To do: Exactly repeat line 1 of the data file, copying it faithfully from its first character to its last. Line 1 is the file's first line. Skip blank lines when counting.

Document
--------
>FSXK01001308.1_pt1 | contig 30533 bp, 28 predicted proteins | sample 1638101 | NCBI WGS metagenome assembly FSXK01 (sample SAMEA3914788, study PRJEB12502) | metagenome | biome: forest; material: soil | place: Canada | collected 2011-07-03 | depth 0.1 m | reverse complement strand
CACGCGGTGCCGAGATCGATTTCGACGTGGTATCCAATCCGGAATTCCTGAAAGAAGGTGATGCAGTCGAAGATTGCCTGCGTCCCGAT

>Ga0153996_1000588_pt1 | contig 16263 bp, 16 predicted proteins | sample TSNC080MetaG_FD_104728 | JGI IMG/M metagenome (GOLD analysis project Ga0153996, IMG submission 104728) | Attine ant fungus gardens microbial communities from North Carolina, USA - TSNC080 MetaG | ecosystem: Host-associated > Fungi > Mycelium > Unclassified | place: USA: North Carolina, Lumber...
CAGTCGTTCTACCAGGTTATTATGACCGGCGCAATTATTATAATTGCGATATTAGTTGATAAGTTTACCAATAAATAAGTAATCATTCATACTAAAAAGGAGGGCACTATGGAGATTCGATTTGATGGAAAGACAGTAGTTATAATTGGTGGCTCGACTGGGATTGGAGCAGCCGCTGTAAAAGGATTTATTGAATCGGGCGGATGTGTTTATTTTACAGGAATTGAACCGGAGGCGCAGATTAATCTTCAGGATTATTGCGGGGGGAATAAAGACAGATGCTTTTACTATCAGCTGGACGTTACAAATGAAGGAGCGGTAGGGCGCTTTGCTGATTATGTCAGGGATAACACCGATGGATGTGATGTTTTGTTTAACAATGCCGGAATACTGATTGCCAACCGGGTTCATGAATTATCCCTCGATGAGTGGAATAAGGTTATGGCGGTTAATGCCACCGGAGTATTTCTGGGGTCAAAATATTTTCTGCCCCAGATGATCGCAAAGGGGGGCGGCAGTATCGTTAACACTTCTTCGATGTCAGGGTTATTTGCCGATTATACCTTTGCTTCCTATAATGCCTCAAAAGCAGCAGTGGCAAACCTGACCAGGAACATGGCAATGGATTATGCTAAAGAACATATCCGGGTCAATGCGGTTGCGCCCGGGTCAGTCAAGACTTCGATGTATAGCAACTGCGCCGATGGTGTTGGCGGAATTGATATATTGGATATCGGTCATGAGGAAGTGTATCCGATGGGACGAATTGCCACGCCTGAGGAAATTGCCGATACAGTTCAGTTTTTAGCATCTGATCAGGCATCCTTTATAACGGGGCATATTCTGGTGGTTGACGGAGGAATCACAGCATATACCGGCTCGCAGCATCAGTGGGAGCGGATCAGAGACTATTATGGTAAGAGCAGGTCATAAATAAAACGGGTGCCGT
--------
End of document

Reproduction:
>FSXK01001308.1_pt1 | contig 30533 bp, 28 predicted proteins | sample 1638101 | NCBI WGS metagenome assembly FSXK01 (sample SAMEA3914788, study PRJEB12502) | metagenome | biome: forest; material: soil | place: Canada | collected 2011-07-03 | depth 0.1 m | reverse complement strand